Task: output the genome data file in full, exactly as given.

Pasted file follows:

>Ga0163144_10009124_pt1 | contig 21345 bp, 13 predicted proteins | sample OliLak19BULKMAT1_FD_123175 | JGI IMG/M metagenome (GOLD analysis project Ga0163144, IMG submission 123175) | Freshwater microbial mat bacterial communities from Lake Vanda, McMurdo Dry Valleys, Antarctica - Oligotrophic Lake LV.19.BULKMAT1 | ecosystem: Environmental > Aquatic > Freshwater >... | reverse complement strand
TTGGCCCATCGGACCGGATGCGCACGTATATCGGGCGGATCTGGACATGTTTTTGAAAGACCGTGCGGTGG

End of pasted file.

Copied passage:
>Ga0163144_10009124_pt1 | contig 21345 bp, 13 predicted proteins | sample OliLak19BULKMAT1_FD_123175 | JGI IMG/M metagenome (GOLD analysis project Ga0163144, IMG submission 123175) | Freshwater microbial mat bacterial communities from Lake Vanda, McMurdo Dry Valleys, Antarctica - Oligotrophic Lake LV.19.BULKMAT1 | ecosystem: Environmental > Aquatic > Freshwater >... | reverse complement strand
TTGGCCCATCGGACCGGATGCGCACGTATATCGGGCGGATCTGGACATGTTTTTGAAAGACCGTGCGGTGG